Alan Rusbridger: "The most successful businesses are the ones that realise they can’t refuse to engage"

The former editor of the Guardian on trust, the future of journalism and the lessons it holds for business.

by Stephen Jones

The media was one of the first industries to face disruption by internet companies. Reporting budgets were slashed as advertising and print revenues fell. Speed and clickability were favoured over journalistic depth and accuracy, leaving it ill-equipped to respond to the rise of social media and fake news.

Trust in the sector inevitably plummeted, with the spring 2020 update to Edelman’s Trust Barometer revealing that only 48% of the general public trusted journalists to tell the truth about Covid-19. For a profession built on providing information in an era of too much information, this is an existential problem.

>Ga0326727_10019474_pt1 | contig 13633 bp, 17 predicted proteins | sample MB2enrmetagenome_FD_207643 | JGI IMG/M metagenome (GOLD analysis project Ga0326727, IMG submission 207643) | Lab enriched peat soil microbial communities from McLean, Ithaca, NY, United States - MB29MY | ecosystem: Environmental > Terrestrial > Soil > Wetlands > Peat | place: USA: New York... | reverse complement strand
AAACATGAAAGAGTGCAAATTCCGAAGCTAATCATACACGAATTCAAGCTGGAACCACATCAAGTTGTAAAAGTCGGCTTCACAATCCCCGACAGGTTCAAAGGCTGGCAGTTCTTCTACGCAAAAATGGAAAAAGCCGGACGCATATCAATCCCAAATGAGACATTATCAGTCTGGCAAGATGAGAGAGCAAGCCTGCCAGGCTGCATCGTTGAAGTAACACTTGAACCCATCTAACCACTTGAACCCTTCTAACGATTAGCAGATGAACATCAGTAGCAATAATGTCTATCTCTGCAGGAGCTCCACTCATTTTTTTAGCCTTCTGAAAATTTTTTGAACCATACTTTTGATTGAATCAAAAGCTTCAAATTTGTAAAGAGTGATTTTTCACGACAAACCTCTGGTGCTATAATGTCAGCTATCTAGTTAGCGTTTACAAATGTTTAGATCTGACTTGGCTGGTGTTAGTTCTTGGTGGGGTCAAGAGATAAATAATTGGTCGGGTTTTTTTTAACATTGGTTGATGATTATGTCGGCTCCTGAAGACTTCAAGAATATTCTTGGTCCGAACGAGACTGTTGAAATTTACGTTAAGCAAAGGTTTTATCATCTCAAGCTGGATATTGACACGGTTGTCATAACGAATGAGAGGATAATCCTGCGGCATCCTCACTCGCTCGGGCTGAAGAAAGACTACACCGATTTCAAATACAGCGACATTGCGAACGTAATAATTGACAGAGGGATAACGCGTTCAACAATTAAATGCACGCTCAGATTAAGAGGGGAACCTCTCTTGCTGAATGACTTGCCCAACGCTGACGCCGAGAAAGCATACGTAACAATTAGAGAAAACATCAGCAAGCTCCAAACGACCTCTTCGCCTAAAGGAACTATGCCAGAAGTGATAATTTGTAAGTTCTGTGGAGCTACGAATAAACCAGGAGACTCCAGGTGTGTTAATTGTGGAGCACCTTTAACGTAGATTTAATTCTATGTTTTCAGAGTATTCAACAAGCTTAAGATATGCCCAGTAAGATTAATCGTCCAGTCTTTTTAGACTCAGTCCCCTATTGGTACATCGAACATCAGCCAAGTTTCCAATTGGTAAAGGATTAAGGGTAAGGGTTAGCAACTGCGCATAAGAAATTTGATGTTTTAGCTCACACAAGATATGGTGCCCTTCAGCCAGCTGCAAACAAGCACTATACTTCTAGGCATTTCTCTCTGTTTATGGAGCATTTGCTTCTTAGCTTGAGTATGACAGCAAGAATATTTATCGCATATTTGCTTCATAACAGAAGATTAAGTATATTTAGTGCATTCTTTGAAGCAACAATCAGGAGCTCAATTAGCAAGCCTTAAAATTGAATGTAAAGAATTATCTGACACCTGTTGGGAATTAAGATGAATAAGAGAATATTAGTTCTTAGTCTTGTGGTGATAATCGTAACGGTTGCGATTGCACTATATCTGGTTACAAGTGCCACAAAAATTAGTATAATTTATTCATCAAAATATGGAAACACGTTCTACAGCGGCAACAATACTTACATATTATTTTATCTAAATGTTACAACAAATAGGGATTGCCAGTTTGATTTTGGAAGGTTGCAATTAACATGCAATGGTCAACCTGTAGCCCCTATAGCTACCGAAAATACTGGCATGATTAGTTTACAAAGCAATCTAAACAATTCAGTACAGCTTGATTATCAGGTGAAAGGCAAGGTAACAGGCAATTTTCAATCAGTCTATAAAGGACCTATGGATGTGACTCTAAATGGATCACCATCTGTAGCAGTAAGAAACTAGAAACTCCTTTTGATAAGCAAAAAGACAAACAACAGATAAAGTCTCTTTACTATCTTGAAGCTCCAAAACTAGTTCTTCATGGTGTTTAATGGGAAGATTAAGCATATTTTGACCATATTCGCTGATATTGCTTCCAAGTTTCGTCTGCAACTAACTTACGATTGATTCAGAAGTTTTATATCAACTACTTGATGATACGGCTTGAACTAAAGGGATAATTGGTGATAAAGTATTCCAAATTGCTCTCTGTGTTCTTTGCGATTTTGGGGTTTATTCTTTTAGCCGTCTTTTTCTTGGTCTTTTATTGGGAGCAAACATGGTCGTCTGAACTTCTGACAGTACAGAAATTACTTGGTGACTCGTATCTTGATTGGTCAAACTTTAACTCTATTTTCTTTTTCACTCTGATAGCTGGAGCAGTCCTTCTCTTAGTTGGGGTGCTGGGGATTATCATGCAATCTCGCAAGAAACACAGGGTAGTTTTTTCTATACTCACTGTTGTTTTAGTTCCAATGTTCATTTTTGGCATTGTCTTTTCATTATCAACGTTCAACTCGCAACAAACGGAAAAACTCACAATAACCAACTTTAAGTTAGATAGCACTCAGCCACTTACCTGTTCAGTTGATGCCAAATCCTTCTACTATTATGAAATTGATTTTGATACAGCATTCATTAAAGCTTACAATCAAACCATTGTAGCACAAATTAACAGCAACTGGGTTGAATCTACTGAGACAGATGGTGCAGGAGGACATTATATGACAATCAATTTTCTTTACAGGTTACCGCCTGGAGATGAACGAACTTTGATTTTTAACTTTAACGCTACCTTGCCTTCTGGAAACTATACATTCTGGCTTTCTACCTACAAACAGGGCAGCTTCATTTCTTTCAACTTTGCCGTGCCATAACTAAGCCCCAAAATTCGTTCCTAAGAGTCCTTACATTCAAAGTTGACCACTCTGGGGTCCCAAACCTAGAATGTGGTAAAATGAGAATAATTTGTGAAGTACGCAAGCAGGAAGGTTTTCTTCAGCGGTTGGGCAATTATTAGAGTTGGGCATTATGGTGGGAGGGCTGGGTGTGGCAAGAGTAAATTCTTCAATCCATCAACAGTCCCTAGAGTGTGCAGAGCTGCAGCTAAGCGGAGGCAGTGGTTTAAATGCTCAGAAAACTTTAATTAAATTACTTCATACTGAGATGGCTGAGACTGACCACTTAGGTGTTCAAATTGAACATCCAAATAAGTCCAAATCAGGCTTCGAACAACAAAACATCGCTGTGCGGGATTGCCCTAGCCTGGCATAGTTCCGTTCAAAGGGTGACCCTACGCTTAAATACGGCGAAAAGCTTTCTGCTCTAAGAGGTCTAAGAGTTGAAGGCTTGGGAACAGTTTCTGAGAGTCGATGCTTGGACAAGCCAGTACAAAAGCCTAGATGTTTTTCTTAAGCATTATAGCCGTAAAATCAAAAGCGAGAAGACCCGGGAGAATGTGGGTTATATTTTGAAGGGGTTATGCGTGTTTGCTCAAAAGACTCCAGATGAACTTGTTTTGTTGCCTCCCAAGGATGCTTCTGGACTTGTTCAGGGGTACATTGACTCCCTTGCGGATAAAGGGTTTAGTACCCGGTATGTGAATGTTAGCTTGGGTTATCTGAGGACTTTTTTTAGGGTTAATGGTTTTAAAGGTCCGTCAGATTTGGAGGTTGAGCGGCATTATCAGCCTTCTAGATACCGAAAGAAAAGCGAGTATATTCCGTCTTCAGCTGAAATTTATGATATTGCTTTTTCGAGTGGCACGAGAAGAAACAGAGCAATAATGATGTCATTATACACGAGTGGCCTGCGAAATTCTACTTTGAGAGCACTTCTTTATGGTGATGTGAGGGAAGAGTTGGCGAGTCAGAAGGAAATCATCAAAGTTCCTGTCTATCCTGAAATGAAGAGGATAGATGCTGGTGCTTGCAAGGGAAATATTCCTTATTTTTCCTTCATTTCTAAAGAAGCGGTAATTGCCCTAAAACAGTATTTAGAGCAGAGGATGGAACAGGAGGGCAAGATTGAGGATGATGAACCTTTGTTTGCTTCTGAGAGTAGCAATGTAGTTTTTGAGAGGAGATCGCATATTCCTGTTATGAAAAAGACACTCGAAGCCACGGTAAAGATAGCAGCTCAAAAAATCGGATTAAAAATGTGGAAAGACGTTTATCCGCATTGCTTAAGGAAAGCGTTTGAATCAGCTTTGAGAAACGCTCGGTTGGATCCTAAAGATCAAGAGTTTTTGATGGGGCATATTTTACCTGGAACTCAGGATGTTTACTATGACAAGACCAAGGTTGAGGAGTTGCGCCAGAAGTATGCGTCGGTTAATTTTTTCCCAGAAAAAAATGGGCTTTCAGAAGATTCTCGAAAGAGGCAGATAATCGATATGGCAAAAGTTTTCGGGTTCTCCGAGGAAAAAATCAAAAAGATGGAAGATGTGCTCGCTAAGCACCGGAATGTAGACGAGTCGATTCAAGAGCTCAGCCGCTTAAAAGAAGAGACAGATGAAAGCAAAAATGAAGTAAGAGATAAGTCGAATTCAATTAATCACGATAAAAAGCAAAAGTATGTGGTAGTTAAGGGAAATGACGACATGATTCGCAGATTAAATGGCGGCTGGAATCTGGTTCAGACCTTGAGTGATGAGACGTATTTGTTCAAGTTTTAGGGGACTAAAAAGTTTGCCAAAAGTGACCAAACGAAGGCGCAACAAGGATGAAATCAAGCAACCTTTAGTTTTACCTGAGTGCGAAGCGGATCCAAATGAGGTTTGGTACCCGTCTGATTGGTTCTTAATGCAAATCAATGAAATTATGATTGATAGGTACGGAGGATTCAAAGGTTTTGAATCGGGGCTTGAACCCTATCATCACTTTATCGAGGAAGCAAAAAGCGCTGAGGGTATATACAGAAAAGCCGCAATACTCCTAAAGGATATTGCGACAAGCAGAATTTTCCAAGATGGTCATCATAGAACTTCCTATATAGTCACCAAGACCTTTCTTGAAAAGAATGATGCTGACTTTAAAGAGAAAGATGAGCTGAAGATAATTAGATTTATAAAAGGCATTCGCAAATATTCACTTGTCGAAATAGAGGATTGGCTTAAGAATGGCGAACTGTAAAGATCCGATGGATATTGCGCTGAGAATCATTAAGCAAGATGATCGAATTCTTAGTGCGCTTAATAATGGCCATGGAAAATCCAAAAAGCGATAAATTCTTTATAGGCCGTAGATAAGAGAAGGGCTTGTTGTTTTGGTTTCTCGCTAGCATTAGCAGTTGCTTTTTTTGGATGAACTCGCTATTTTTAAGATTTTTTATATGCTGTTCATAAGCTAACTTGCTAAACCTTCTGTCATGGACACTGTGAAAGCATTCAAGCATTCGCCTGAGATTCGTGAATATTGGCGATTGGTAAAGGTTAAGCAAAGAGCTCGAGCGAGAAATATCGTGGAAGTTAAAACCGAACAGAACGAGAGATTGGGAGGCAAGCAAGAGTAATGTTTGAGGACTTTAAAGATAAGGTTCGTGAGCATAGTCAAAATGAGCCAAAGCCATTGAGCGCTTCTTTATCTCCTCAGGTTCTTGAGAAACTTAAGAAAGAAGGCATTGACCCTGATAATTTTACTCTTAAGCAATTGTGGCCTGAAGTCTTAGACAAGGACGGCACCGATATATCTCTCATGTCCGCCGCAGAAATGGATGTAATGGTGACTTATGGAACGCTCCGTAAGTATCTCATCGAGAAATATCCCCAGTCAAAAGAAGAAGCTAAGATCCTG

Alan Rusbridger saw this transformation during his 20 years as editor of The Guardian, when he oversaw a huge shift in the editorial remit and business model. In his latest book, News and How to Use It, he says he wants to “explain to journalists why they can’t continue to take trust for granted”. We talked to him about the future of the industry and what it can teach other businesses about trust. 

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